The Monetary Authority of Singapore (MAS) is to build the infrastructure and ‘technical competencies’ for a central bank digital currency (CBDC) despite its managing director saying there is “no strong case” for the imminent launch of a digital Singapore dollar.
The island city state’s central bank today (9 November) announced its latest thinking on the hot topic of CBDC during the Singapore FinTech Festival, alongside the publication of a detailed paper on central bank digital money.
Delivering an address on the topic of ‘The Future of Money, Finance and the Internet’, Ravi Menon described the issuance of a retail CBDC – a state-backed digital currency that would be available to citizens for day-to-day transactions – as “ultimately a socio-economic rather than a monetary consideration”.
Stating that “on balance, the case for a retail CBDC in Singapore is not urgent”, he said the authority “at the same time recognises there could be potential benefits offered by innovative retail CBDC solutions in the future.”
It is for this reason, he said, that MAS is embarking building the “technology infrastructure and technical competencies necessary to issue a digital Singapore dollar should Singapore decide to do so in future” – an initiative dubbed ‘Project Orchid’.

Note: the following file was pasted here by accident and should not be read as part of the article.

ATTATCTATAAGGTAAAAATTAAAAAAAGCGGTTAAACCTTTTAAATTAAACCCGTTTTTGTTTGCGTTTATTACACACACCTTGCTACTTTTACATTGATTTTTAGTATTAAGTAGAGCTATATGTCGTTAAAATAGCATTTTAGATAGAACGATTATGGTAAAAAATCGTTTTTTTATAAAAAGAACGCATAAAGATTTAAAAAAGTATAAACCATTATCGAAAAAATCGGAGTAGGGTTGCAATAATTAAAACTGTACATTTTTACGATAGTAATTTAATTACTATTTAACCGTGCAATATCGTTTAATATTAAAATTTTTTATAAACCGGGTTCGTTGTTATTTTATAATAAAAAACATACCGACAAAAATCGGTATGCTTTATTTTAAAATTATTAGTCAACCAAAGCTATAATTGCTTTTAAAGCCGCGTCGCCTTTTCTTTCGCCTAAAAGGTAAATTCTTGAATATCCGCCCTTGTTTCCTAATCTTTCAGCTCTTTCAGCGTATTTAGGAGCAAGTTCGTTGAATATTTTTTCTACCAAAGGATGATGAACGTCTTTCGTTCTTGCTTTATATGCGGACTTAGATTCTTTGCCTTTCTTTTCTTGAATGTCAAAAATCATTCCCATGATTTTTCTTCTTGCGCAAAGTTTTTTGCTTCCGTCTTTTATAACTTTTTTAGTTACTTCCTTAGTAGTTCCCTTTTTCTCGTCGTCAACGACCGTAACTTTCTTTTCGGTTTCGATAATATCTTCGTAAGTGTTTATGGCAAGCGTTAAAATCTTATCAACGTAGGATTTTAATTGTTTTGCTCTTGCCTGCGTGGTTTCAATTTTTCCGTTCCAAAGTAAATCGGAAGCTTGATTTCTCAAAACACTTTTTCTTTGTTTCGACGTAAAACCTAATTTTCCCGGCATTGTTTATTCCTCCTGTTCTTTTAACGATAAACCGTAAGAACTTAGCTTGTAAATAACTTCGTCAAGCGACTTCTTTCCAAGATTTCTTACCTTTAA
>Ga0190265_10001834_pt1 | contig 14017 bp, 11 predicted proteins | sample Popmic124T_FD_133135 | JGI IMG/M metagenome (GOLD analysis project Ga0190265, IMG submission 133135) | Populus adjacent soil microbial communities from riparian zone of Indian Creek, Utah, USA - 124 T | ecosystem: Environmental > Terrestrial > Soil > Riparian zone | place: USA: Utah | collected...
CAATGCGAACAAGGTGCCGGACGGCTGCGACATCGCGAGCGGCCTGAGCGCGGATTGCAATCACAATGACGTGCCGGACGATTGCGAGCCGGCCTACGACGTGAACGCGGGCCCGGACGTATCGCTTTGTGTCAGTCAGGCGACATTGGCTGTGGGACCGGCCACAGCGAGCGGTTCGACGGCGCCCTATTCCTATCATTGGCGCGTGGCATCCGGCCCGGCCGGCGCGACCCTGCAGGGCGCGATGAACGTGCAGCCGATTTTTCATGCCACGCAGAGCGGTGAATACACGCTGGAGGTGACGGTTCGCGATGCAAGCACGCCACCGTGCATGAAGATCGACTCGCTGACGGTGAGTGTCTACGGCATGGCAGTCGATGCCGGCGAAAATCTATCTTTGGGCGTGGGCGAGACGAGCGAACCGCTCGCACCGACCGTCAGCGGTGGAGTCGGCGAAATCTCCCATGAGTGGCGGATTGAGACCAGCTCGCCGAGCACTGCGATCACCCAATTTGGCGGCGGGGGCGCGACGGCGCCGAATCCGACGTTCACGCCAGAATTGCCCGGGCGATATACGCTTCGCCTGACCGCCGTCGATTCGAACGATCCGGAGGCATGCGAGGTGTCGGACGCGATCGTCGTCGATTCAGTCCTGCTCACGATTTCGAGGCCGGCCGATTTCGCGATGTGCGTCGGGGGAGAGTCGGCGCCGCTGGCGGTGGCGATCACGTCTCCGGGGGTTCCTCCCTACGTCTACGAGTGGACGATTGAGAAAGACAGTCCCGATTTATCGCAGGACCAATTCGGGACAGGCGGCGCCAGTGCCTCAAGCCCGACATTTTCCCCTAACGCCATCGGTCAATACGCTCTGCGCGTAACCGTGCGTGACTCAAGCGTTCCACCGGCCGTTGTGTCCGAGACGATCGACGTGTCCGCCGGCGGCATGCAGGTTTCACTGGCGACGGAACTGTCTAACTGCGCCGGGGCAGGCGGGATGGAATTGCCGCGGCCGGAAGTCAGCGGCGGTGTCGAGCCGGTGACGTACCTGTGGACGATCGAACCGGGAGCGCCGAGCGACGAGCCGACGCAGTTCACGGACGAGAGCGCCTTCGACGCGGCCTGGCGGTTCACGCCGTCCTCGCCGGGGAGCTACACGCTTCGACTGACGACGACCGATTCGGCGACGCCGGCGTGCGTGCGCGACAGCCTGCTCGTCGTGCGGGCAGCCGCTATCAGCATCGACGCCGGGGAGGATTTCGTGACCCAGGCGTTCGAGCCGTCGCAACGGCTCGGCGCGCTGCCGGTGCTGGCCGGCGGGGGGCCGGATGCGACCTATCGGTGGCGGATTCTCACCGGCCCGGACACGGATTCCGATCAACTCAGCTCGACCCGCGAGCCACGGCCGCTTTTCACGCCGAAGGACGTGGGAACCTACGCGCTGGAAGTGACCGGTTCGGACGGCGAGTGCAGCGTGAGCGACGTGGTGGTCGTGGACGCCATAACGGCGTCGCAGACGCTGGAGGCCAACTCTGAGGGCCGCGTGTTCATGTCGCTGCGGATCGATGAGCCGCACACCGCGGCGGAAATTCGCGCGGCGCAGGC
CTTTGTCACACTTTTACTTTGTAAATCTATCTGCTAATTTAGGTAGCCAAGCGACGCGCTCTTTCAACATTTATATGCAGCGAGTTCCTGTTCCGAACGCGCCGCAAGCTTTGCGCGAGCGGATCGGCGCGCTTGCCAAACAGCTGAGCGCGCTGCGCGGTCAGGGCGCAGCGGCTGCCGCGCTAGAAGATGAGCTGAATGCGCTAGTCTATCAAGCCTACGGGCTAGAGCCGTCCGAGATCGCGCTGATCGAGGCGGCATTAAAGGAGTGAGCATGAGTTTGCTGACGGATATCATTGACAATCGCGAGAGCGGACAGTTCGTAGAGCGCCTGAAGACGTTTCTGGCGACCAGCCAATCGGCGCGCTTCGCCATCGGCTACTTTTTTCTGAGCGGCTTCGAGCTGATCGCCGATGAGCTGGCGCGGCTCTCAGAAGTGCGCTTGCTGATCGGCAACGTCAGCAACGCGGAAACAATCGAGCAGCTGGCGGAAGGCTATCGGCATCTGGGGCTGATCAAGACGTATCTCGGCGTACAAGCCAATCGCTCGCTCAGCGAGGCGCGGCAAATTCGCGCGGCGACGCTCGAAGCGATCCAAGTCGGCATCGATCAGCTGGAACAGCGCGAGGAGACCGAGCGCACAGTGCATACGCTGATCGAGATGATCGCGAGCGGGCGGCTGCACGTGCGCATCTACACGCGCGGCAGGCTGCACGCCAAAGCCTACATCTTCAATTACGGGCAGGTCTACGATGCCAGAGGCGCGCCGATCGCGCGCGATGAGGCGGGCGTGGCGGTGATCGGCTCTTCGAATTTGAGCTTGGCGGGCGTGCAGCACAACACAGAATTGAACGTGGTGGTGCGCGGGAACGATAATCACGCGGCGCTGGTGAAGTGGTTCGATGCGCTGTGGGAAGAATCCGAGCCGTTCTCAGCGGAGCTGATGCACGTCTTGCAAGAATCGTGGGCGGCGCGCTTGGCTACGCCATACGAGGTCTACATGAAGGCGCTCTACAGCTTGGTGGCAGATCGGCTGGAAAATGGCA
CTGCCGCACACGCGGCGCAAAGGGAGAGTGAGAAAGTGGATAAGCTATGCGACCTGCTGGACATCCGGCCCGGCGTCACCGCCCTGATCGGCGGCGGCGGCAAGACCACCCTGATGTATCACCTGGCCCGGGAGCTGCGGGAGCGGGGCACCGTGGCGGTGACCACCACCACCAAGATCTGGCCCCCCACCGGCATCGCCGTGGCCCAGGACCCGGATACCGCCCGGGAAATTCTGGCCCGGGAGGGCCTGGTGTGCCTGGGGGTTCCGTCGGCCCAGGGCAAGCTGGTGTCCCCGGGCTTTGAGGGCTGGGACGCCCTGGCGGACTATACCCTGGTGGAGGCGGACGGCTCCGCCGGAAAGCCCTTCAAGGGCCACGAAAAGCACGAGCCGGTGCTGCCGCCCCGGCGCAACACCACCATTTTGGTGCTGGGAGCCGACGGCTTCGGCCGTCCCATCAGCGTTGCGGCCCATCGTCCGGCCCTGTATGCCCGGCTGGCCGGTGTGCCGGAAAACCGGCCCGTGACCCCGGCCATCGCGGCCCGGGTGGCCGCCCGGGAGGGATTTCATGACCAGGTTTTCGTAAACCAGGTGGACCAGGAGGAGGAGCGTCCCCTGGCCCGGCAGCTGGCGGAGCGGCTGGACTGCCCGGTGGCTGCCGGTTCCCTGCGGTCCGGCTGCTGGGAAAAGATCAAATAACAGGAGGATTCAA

MAS ‘open to broad spectrum of options’
MAS’s 55-page paper, ‘A Retail Central Bank Digital Currency (CBDC): Economic Considerations in the Singapore Context’, explores the possible issuance of a retail CBDC in partnership with the private sector.
Project Orchid sees MAS take a step ahead of many similar authorities, which have typically convened research groups – and indeed are typically stepping up their technical explorations – but not committed to actually building any technology. Further details are expected to be announced in due course.
‘Further in-depth analyses on the implications of a retail CBDC for MAS’ regulatory frameworks, operational and legal considerations and its impact on the financial sector among others, still need to be undertaken in parallel,’ the paper states.
‘MAS remains open to a broad spectrum of possible [CBDC] policy options, including other modalities of public-private partnerships,’ the paper continues. ‘The development of next-generation payment rails to reap the benefit of welfare-improving advances in payment technology and governance principles can in principle be done independently of the issuance of a new MAS liability.’
But there are other digital money options for the authority to consider. ‘Another alternative would be to support the growth of Singapore dollar-denominated stablecoins, including by allowing issuers to back their tokens fully using central bank reserves,’ the paper states. ‘In these cases, MAS would play a more indirect back-end role in the provision of money and payments to households and firms in Singapore. Each of these options comes with its own balance of costs and benefits, and would need to be evaluated in parallel with the work on CBDCs.’